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The essential oil from industrial hemp (Cannabis sativa L.) by-products as an effective tool for insect pest management in organic crops
- Benelli, Giovanni, Pavela, Roman, Petrelli, Riccardo, Cappellacci, Loredana, Santini, Giuseppe, Fiorini, Dennis, Sut, Stefania, Dall’Acqua, Stefano, Canale, Angelo, Maggi, Filippo
- Industrial crops and products 2018 v.122 pp. 308-315
- Cannabis sativa, Culex quinquefasciatus, Eisenia fetida, Harmonia axyridis, Musca domestica, Myzus persicae, Spodoptera littoralis, Spodoptera litura, adults, alpha-pinene, botanical insecticides, byproducts, cannabinoids, crop residues, crops, cypermethrin, earthworms, essential oils, filariasis, gas chromatography-mass spectrometry, hemp, inflorescences, insect control, instars, integrated pest management, larvae, lethal concentration 50, monoecy, myrcene, oils, organic production, phytophagous insects, secondary metabolites, sesquiterpenoids, steam distillation, toxicity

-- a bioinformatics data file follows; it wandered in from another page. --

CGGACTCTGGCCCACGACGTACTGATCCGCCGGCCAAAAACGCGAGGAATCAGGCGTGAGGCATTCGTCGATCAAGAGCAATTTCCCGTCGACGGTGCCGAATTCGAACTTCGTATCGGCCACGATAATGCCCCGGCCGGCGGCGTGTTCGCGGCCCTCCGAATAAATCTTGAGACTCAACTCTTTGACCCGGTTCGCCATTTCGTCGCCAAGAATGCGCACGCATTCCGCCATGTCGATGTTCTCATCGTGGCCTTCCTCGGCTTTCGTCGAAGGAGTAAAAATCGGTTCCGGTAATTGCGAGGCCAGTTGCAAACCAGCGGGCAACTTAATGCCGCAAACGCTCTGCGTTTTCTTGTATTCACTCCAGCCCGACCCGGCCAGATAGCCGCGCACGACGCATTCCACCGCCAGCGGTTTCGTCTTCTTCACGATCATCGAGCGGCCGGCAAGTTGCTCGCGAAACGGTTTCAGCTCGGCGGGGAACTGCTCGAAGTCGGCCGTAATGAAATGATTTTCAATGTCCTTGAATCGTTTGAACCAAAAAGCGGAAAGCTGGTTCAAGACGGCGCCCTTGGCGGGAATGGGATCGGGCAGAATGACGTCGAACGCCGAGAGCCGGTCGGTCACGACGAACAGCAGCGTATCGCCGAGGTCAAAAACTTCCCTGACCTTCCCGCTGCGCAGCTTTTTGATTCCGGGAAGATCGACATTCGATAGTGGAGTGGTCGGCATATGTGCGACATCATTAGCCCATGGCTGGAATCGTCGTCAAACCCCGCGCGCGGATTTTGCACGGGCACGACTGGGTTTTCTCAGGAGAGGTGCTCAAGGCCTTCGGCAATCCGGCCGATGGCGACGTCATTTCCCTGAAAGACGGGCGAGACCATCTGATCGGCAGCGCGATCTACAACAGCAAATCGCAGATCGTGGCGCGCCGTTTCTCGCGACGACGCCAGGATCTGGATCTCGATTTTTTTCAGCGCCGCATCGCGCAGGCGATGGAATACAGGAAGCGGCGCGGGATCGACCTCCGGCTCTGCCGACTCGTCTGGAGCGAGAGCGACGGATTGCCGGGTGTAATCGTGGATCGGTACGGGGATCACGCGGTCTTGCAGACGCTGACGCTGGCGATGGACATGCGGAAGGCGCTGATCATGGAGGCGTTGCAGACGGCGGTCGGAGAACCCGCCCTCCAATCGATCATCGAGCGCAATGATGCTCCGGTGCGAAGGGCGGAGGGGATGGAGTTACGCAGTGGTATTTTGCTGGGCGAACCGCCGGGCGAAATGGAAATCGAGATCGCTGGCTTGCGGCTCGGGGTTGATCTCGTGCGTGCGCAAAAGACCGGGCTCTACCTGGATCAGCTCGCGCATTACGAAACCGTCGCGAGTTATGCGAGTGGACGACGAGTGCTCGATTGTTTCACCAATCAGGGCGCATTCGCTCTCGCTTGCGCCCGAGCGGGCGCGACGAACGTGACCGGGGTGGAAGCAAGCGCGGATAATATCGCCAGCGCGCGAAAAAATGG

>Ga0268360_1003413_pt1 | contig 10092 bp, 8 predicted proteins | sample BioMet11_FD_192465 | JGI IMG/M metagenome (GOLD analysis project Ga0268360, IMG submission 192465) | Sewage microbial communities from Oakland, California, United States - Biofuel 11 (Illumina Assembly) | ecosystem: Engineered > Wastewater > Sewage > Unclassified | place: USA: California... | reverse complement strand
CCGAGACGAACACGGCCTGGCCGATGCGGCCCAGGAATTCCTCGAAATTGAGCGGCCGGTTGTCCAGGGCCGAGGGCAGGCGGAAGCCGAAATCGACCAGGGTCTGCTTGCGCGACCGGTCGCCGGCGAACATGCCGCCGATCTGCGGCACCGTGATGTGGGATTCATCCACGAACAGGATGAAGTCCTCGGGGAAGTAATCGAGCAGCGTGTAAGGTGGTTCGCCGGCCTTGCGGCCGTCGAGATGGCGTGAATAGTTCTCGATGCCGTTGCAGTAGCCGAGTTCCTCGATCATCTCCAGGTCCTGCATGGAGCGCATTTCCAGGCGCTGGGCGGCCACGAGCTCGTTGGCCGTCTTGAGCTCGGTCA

- The inflorescences of industrial hemp (Cannabis sativa L.) represent a consistent by-product that is underutilized. Moving from the concept that this plant part has evolved as a natural weapon against phytophagous insects, secreting important secondary metabolites such as cannabinoids and volatile terpenes, herein we assayed the potential of its essential oil as a botanical insecticide. For the purpose, the essential oil was obtained by fresh inflorescences of hemp (monoecious cv. Felina 32) by steam-distillation and analysed by gas chromatography (GC-FID) and gas chromatography-mass spectrometry (GC–MS). The oil was tested against the filariasis vector Culex quinquefasciatus, the peach-potato aphid Myzus persicae, the housefly Musca domestica and the tobacco cutworm Spodoptera littoralis. To prove its harmlessness on non-target invertebrates, it was tested on the multicolored Asian lady beetle, Harmonia axyridis, and Eisenia fetida earthworms, and compared with α-cypermethrin as the positive control. The essential oil composition was dominated by monoterpene and sesquiterpene hydrocarbons, with (E)-caryophyllene (45.4%), myrcene (25.0%) and α-pinene (17.9%) as the most abundant compounds. Results from insecticidal tests showed that the essential oil from inflorescences of industrial hemp cv Felina 32 was highly toxic to M. persicae aphids (LC50 of 3.5 mL L−1) and M. domestica flies (43.3 μg adult−1), while toxicity was moderate towards S. littoralis larvae (152.3 μg larva−1), and scarce against C. quinquefasciatus larvae (LC50 of 252.5 mL L−1) and adults (LC50 > 500 μg cm−2). Contrary to α-cypermethrin, the hemp cv Felina 32 essential oil was not toxic to non-target invertebrate species, including 3rd instar larvae and adults of H. axyridis ladybugs and adults of E. fetida earthworms. Taken together our results shed light on the possible utilization of the crop residue of industrial hemp as a source of environmental-friendly botanical insecticides to be used in Integrated Pest Management and organic agriculture, particularly to manage aphid and housefly populations.